Endangered Species Act Turns 40: Feds Take Land, Stick Owners With Bills
Saturday marked the 40th anniversary of the Endangered Species Act, which proponents portray as a great success, claiming it has saved numerous species from extinction. In reality, the Endangered Species Act’s punitive approach to conservation has likely done more harm than good and it’s time to change our approach to endangered species in a way that works with, rather than against, the stewards of our land.
Consider Craig Schindler, a farmer in southeastern Missouri. For generations, Schindler’s family has allowed recreational cavers, kids, and scientists investigating a rare, two-inch species of fish called the grotto sculpin to access a mile-long cave running underneath their land.
In September, however, the U.S. Fish & Wildlife Service listed the grotto sculpin under the Endangered Species Act (ESA) based on information collected by the same scientists Schindler allowed on his land. The sculpin’s endangered listing means Schindler could effectively lose 18 acres of his land that produce thousands of dollars of crops each year. “They’re cutting my living down,” Schindler told the Perryville News. “I have cattle and grow-crops, but if you take 18 acres away from a guy, that’s quite a bit.”
U.S. Fish & Wildlife also wants to implement buffer zones around numerous sinkholes on Schindler’s property that lead to caves with sculpin in them. The Schindlers, not the government, will have to pay the thousands of dollars in construction and fencing costs. Although the Fifth Amendment of the Constitution requires that “just compensation” be paid for any private property “taken for public use,” the Supreme Court has ruled that this does not apply to the type of “partial” regulatory takings typically imposed under the Endangered Species Act.
If he doesn’t comply, Schindler risks severe penalties, including a $100,000 fine and/or a year in jail should he harm a sculpin, an egg, or even its habitat. To avoid liability, Schindler no longer allows anyone in the cave, including people interested in the fish’s conservation. “I’m very hesitant about letting anyone in that cave, just for the simple fact that they’ll find something else” to put on the endangered species list, Schindler told the Perryville News.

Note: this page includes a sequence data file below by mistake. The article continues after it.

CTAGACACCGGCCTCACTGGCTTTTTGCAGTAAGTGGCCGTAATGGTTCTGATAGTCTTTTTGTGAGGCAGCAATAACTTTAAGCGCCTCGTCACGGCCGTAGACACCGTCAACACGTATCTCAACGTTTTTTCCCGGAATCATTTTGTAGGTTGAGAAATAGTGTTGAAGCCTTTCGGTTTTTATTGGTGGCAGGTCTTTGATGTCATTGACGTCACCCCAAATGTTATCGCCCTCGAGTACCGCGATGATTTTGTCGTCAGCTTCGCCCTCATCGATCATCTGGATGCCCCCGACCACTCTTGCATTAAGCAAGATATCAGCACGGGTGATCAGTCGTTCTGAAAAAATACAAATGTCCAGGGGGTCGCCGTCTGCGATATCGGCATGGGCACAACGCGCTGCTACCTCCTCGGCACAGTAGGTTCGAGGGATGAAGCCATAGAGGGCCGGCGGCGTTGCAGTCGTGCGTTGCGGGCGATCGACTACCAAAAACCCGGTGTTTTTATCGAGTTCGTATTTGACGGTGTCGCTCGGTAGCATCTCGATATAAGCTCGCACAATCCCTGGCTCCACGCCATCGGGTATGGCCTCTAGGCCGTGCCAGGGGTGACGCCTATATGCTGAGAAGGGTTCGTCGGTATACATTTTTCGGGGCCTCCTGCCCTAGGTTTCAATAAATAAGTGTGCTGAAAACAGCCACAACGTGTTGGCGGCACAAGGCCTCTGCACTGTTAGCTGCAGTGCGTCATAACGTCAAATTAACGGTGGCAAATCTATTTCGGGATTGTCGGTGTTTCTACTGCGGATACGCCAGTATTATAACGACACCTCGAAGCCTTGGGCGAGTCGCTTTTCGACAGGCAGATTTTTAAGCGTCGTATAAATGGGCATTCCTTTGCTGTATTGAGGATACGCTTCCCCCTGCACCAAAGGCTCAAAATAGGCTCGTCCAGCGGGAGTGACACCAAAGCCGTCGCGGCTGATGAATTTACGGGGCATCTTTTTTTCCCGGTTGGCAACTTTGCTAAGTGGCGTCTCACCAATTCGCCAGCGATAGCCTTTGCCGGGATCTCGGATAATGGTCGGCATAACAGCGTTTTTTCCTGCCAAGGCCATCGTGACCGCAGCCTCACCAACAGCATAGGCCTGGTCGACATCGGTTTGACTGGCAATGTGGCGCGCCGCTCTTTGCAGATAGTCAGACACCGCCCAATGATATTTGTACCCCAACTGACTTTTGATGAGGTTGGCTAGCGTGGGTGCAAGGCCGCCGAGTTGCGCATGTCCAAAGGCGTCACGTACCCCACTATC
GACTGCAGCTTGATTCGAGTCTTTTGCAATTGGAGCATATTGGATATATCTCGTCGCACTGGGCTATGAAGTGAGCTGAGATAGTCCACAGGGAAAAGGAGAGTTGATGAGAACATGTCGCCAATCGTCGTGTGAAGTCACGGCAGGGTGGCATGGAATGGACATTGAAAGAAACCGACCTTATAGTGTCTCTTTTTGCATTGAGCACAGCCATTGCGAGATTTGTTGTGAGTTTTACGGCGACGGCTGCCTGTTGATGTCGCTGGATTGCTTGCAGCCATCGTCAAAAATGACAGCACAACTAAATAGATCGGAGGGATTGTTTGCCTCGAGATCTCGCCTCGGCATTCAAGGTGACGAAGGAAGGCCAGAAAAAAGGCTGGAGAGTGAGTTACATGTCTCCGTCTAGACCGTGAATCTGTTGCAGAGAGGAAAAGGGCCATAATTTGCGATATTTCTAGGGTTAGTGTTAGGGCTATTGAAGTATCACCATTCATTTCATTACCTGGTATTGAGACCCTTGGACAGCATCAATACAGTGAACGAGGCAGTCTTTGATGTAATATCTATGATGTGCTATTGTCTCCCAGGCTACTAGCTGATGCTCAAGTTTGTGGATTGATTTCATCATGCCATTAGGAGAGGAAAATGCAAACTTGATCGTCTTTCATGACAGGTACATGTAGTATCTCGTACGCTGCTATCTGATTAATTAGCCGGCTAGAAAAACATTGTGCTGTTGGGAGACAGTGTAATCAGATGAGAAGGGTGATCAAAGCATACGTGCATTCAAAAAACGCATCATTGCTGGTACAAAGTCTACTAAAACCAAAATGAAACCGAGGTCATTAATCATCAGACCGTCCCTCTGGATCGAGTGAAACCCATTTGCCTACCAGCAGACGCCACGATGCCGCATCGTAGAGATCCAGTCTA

Without scientific monitoring and study on land like Schindler’s, endangered species have decreased chances of survival. It’s the upside down world of the Endangered Species Act that’s become a familiar story. Because of the high costs and harsh penalties imposed upon them, far too many landowners seek to rid their land of endangered species and their habitats rather than have their properties turned into uncompensated de facto federal wildlife refuges
Given the Endangered Species Act’s severe penalties for property owners, it’s not surprising that on private lands the ratio of declining species to improving species is 9 to 1, while on federal lands the ratio is 1.5 to 1. That statistic is even more alarming when you consider that private lands are the most important habitat for endangered species. Fully 78% of endangered species depend on private land for all or some of their habitat, compared to 50% for federal land.
The best way to fix the Endangered Species Act is to remove the penalties that cause it to work against itself, replacing the penalties with positive incentives, such as payments to landowners. There is a precedent for this: The U.S. Department of Agriculture’s Conservation Reserve Program pays farmers who agree to remove from production land that is deemed to be “environmentally sensitive”. Currently, there are 25.6 million acres on 376,335 farms enrolled in the Conservation Reserve Program.
“I think [the Reserve Program] really, really opened people’s eyes to what could be achieved in a basically non-regulatory, voluntary program,” stated the late Mollie Beattie, who led Fish & Wildlife from 1993-1996. “If there were an incentive to make the best habitat [for endangered and threatened species], we’d be miles ahead.”
A similar initiative for endangered species—call it the Endangered Species Reserve Program—would have enormous potential. The key to successful endangered species conservation is to harness the generosity and willing cooperation of hardworking landowners like Craig Schindler. By punishing them for being good stewards, the Endangered Species Act unwittingly turns landowners into enemies of the very endangered species it’s trying to protect. That is counterproductive and tragic because most of this nation’s landowners would be happy to help conserve their country’s endangered species, as long as they are not punished for doing so and especially if they are compensated. Just look at what they’re voluntarily doing through the Conservation Reserve Program.
Those serious about endangered species conservation should seek to tap the enormous goodwill, energy and talent of America’s landowners by charting a new course that respects property rights and compensates landowners for the costs incurred while conserving endangered species.